Unfair Dismissal

Issues Surrounding Unfair Dismissal in South Africa

The labour laws of the country seek to ensure fairness on the sides of both employees and employers. The interests of both parties and the circumstances of the dismissal are assessed to ensure fairness. The amount for compensation for unfair dismissal is thus based on the need to strike a balance between the commercial effects on the employer and the right to dignity of the employee. The court accordingly doesn’t award compensation to the extent that it makes it impossible for the employer to sustain business.

Although the employer’s operational costs and restructuring requirements are valid reasons for dismissing an employee by means of retrenchment, the manner in which such dismissal is done and the following of procedures regarding notice period, payment of relevant remuneration and benefits, play an integral role in whether a dismissal can be seen as unfair.

At the same time it is imperative to understand that although an employment contract is commercial in nature, it also affects the employee’s sense of dignity regarding the employee’s contribution to society. The employment contract differs from other commercial contracts in the sense that the relationship between employer and employee is ongoing. The relationship is thus not purely commercial and the employer is expected to treat the employee in such a manner that their dignity is not affected. Dismissing an employee for allowable reasons and not following correct procedures in doing so and in compensating the employee, affect the employee’s dignity.

If an employee is, for instance, dismissed because of their sexual orientation, their self-worth is affected and the dismissal unfair. Every employee according to the Labour Relations Act has the right not to be unfairly dismissed. If such occurs, a fundamental employee right is affected and the court can order the employer to re-instate the employee. However, should the circumstances surrounding the dismissal or the conditions of employment not make it a reasonable option for the employee, the court can then award compensation.

Such compensation awarded to the employee who has been unfairly dismissed is a fair amount, but according to law cannot exceed the equivalent of 12 months’ wages as calculated at the rate of earnings on the date that the employee was dismissed. The above compensation calculation applies if the dismissal was unfair based on the employer not following correct procedures in dismissing the employee or the dismissal wasn’t fair. If, however, the dismissal falls within the automatic unfair dismissal category, the compensation cannot be more than 24 months of earnings as calculated according to the earnings of the employee on the date that the employee was dismissed.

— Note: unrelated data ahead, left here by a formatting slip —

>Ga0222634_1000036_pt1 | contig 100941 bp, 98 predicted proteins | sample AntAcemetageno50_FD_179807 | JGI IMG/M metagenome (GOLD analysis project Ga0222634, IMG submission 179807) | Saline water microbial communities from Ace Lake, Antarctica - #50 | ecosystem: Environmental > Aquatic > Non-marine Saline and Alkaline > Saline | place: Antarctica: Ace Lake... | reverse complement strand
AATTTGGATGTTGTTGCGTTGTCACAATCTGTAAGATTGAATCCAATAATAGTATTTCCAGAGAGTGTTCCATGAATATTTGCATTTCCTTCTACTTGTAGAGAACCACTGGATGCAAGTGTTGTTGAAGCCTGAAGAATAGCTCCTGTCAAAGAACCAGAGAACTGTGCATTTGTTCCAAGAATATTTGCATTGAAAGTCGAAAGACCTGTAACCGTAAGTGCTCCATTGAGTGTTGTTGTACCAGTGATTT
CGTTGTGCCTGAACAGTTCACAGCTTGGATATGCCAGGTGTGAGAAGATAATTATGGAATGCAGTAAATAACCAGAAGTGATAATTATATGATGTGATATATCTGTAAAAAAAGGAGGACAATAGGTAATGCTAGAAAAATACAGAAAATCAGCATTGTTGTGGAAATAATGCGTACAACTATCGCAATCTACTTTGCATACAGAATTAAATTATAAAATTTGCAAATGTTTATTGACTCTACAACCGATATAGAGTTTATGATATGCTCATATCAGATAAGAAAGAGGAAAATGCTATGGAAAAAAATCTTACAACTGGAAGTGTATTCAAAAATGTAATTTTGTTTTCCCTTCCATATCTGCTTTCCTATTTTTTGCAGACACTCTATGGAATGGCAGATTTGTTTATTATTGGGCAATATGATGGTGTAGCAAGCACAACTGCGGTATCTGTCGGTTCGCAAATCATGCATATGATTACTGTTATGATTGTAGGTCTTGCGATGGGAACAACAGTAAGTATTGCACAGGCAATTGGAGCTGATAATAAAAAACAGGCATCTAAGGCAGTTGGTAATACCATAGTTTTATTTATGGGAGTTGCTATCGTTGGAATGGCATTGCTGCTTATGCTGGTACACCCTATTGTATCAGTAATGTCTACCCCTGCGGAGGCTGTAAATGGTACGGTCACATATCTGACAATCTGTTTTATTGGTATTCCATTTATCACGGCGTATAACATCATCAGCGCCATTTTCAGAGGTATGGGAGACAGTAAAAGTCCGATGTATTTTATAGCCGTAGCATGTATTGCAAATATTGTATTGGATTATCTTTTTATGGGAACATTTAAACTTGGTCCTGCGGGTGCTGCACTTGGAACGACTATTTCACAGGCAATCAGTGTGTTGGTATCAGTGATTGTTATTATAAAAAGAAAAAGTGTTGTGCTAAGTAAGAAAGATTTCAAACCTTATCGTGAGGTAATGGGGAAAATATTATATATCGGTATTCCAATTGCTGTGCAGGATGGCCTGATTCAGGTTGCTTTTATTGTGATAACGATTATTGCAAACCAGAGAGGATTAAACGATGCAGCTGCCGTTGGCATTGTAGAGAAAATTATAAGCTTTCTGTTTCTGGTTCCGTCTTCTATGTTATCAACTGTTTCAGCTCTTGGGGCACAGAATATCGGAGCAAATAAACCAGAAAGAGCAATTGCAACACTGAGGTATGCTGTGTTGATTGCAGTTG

Though damages have been awarded more than the compensation as described above, the applicant must have sufficient evidence of financial losses because of the unfair dismissal and must be able to show that the losses occurred as a direct result of the unfair dismissal. The award for damages should be aimed only to place the applicant in the same financial position that the person was before the unfair dismissal took place. This is, however, a rather complicated matter and it is best that you seek legal guidance from our attorneys regarding the matter before interpreting court decisions on the issue.

Factors considered in awarding compensation include the length of service, the actions of the employer, and the way that the dismissal was conducted. Punitive penalties are awarded only in exceptional circumstances with consideration of all the factors relating to the dismissal. Such penalties can be awarded in automatically unfair dismissal cases.

We recommend that as employer or employee that you take the necessary steps to become informed about the regulations of the Labour Relations Act regarding dismissals. For professional legal guidance, you are invited to contact our team of lawyers.

Get assistance by contacting Allardyce & Partners at reception@www.allardyce.co.za or call 011 234 2125.


NB this article is for information purposes only and does not constitute legal advice. You are advised to consult with us before using/relying on this information.

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